The Tribune - Spectrum

Sunday, May 21, 2000

Flying wonders
By Nutan Shukla

MOST animals must live out their lives with an ever-present threat of attack from predators. When active, they must always be on the alert, ready to avoid attack. They have three basic strategies: to freeze, to flee and to fight, often in that order. If freezing fails to work then the next step is to flee to which several refinements have been evolved by different species. Some wingless animals have mastered the stunt of gliding swiftly through the air to escape from predators and also to make foraging easier. Such animals include some snakes, lizards, opossums, frogs and colugos, even some fish.

Perched precariously upon a branch, the Costa Rican flying frog shoots out its powerful back legs and takes off into the air. By spreading its limbs wide, shaping its body like an upturned saucer, and stretching the webbed skin between its elongated fingers and toes to form four parachutes, it is able to glide up to 50 yards to the next tree. This skill enables the frog to escape predators when pursued and enlarge its feeding range without having to descend from one tree, cross the forest floor, then laboriously climb the next tree.

  Once it has built up enough speed, the flying fish takes to the airAt one time, stories of flying snakes were considered to be far-fetched travellers’ tales, but these extraordinary aviators do exist. There are several species, all generally called golden tree snakes.

Flying snakes climb up rough bark in search of their prey — mostly lizards — by gripping the surface with the broad scales on the underside of their bodies. When a snake wants to change trees, it speeds along a branch and launches itself into the air.

As it begins to fall, the snake shapes its rounded body into a channel, like an upside-down water gutter, and then undulates it in a series of S-shaped coils. It can glide in this way though without much control. But by wriggling, it can change its flight path sufficiently to land close to its target.

Amongst the lizards preyed upon by the tree snakes are geckos. One of them, the flying gecko, also glides — not only to escape snakes but to hunt its own prey. The gecko glides using a skirt of skin that runs along each side of its body and by spreading its large, webbed toes.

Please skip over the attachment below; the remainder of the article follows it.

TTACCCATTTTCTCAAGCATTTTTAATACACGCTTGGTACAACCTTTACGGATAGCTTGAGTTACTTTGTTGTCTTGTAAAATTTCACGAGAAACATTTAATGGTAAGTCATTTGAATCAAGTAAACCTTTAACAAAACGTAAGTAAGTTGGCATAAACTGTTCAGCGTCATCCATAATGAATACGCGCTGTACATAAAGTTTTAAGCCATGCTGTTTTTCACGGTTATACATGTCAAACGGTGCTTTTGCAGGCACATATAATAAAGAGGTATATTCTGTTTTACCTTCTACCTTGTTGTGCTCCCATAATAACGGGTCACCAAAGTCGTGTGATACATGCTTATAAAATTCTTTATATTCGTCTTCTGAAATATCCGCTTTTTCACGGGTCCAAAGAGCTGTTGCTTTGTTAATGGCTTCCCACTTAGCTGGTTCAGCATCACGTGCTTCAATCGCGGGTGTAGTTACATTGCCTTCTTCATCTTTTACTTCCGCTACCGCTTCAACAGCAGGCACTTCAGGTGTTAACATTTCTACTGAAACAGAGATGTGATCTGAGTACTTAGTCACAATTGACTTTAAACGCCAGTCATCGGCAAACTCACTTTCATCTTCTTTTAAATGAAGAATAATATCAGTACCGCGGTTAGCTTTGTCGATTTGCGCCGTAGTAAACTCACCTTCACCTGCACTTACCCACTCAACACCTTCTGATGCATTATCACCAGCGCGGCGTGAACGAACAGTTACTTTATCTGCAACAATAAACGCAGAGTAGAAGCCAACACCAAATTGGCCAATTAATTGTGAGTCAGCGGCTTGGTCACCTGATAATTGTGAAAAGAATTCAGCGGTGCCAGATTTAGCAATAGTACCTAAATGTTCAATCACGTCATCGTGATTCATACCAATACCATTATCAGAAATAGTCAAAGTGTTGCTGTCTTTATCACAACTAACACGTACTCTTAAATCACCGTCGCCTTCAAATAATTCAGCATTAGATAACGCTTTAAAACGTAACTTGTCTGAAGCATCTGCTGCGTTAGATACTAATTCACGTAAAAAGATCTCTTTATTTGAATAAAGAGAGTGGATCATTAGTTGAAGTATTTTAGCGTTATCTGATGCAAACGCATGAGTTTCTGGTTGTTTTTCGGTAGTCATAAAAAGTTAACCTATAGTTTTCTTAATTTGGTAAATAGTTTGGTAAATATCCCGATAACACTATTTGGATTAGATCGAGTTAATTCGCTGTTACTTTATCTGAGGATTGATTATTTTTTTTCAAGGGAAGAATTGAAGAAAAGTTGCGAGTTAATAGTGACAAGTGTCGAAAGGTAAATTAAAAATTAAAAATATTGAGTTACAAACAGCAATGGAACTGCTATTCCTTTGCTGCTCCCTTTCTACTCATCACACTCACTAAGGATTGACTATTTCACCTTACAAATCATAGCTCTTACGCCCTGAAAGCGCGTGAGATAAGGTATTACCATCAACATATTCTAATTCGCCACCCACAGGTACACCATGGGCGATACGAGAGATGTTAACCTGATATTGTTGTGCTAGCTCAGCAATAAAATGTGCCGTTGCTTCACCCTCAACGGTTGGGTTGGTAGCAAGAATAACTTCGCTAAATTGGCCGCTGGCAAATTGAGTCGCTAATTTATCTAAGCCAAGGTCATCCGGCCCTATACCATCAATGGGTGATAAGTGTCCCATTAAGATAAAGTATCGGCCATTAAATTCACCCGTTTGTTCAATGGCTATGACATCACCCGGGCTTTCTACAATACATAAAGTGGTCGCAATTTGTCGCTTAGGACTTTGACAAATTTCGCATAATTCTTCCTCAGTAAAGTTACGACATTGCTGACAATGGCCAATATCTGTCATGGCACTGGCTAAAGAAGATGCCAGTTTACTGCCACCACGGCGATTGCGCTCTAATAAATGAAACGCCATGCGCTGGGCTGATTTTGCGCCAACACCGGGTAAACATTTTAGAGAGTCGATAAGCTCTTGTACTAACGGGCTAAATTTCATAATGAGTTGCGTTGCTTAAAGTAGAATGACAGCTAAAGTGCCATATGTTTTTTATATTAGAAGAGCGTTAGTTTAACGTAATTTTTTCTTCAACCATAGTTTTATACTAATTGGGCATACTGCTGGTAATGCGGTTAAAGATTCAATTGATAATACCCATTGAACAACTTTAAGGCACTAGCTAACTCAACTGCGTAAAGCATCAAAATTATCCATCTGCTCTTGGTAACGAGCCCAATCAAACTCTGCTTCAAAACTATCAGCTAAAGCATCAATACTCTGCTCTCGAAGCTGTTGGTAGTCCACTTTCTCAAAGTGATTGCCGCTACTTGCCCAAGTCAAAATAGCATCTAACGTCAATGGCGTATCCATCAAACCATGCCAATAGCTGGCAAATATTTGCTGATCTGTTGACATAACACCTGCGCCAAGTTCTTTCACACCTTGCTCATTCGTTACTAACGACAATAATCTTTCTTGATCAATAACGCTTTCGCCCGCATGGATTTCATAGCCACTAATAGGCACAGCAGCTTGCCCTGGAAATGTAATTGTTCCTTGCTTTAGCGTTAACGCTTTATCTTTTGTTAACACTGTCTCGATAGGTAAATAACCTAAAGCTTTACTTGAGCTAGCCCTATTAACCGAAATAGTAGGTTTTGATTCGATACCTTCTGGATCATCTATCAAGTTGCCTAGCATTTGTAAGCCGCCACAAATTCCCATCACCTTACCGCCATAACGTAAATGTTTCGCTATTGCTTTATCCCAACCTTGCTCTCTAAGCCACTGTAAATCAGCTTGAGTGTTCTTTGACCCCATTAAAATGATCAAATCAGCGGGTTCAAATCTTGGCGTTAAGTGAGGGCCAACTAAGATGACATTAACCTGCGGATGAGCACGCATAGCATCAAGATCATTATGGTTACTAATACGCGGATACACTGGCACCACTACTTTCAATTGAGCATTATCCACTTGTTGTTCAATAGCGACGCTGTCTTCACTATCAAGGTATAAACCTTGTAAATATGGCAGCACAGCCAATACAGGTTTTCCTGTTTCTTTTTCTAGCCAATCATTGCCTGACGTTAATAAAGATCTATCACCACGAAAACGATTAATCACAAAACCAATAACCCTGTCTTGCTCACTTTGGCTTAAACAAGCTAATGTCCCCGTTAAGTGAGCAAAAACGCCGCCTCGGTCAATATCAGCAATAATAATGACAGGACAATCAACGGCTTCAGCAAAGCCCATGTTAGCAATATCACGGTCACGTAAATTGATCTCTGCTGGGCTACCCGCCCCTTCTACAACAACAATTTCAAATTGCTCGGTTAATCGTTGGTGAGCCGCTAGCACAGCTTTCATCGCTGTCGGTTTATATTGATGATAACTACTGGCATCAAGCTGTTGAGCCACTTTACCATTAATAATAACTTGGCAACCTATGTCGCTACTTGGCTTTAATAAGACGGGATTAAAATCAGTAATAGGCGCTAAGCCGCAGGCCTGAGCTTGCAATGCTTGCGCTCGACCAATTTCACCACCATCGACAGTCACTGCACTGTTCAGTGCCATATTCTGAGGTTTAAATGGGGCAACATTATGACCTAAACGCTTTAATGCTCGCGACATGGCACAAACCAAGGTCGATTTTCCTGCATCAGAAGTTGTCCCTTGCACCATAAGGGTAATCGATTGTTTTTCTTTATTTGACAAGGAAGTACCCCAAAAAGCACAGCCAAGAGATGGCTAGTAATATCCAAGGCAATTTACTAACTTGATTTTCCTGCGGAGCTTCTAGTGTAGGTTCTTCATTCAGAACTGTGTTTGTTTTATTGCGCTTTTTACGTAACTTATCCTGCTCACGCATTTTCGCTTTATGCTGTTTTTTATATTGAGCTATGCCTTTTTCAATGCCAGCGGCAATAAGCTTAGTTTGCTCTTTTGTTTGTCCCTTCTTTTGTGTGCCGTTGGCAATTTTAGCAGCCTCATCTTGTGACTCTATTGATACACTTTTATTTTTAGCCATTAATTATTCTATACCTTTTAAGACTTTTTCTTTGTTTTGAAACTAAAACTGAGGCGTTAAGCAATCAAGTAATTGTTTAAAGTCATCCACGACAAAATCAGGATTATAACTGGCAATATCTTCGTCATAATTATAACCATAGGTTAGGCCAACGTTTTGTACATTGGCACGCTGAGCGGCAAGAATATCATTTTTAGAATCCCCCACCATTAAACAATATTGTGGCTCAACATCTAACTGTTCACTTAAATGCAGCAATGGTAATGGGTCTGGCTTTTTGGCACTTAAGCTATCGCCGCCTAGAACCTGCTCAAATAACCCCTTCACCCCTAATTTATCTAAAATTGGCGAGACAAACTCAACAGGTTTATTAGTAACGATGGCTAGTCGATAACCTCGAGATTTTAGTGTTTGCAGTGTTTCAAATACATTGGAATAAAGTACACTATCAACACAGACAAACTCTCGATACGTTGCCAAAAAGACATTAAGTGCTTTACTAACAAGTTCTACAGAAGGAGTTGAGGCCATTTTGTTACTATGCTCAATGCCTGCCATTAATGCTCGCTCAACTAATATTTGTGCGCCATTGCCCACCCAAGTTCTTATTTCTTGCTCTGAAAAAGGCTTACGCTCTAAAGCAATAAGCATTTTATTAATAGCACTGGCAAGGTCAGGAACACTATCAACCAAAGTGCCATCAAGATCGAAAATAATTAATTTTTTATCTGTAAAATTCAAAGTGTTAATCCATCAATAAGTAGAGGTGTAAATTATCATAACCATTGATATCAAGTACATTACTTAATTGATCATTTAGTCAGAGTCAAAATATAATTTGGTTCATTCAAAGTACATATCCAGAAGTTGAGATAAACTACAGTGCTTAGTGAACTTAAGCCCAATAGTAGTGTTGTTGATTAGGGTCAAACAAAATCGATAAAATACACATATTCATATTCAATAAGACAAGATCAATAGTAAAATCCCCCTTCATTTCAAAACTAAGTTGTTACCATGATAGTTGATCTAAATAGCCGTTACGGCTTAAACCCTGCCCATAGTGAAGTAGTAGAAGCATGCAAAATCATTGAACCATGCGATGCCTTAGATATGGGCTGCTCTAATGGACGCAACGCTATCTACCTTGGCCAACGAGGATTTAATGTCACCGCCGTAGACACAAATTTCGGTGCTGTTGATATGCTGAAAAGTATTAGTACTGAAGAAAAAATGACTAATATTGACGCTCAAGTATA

Lizards of another group, the flying dragons, each have a fold of skin stretched across movable and much-elongated ribs. This opens like a fan and gives a flying dragon much greater control over its glide.

The art of being airborne also allows some mammals to extend their feeding range and avoid hunters on the ground. Marsupial gliders, or flying opossums, for example, glide from branch to branch in the open forests of northern Australia and New Guinea to feed upon fruits, leaves, blossoms and insects. There are several species, such as the lesser and greater gliding opossums, the largest of which is about 20 inches long, with a tail of about the same size.

As it glides with legs outspread, a marsupial glider looks rather like a rectangular kite, with a thin, furred membrance on each side of its body stretching from front to back legs. Using its tapered, furry tail as a rudder, a glider can cover up to 100 yards at a time. Larger opossums, because of their weight, tend to fall steeply with little control, but smaller species can manoeuvre to avoid obstacles.

At the end of its glide, the animal swoops upwards to a tree trunk, landing there with an audible plop. But to prevent bouncing back on impact, it hangs on tight with the extra-large claws on its fourth and fifth toes.

Often incorrectly called a flying lemur, the colugo of Malaysia and the Philippines also glides by means of furred membranes on each side of its body, but they stretch from its neck to its front toe tips then continue to the tip of its tail. Colugo glides average more than 120 yards, and one was seen to glide 150 yards and lose no more than 40 ft in altitude.

Cat-sized colugos feed at night. It is due to their nocturnal habits and limur-like heads that they are called flying lemurs. In fact, their closest relatives are probably hedgehogs and shrews.

With a hungry hunter in hot pursuit, a flying fish surges to the sea surface with its side fins folded flat against its body at a speed of 15-20mph. As the fish rockets out of the water, it spreads its large side fins to give it lift and, beating its tail vigorously, sculls across the surface. Once it has built up enough speed, the fish takes to the air, maybe spreading its pelvic fins as well, and glides at a height of 4-5 ft above the water, at speeds up to 40 mph. After 300 yards at most, it loses speed and glides down to the surface before rising in another leap.

Long, thin needlefish, which are sharp-beaked, fast-swimming relatives of flying fish, also take to the air to avoid pursuers, breaking the surface at tremendous speeds and shooting 16 ft into the air like tiny jevelins to cover distances of upto 25 yards. Flying gurnards, which are not related to flying fish, are bottom-dwelling fish that are also able to leap out of the water for short distances.

This feature was published on May 14, 2000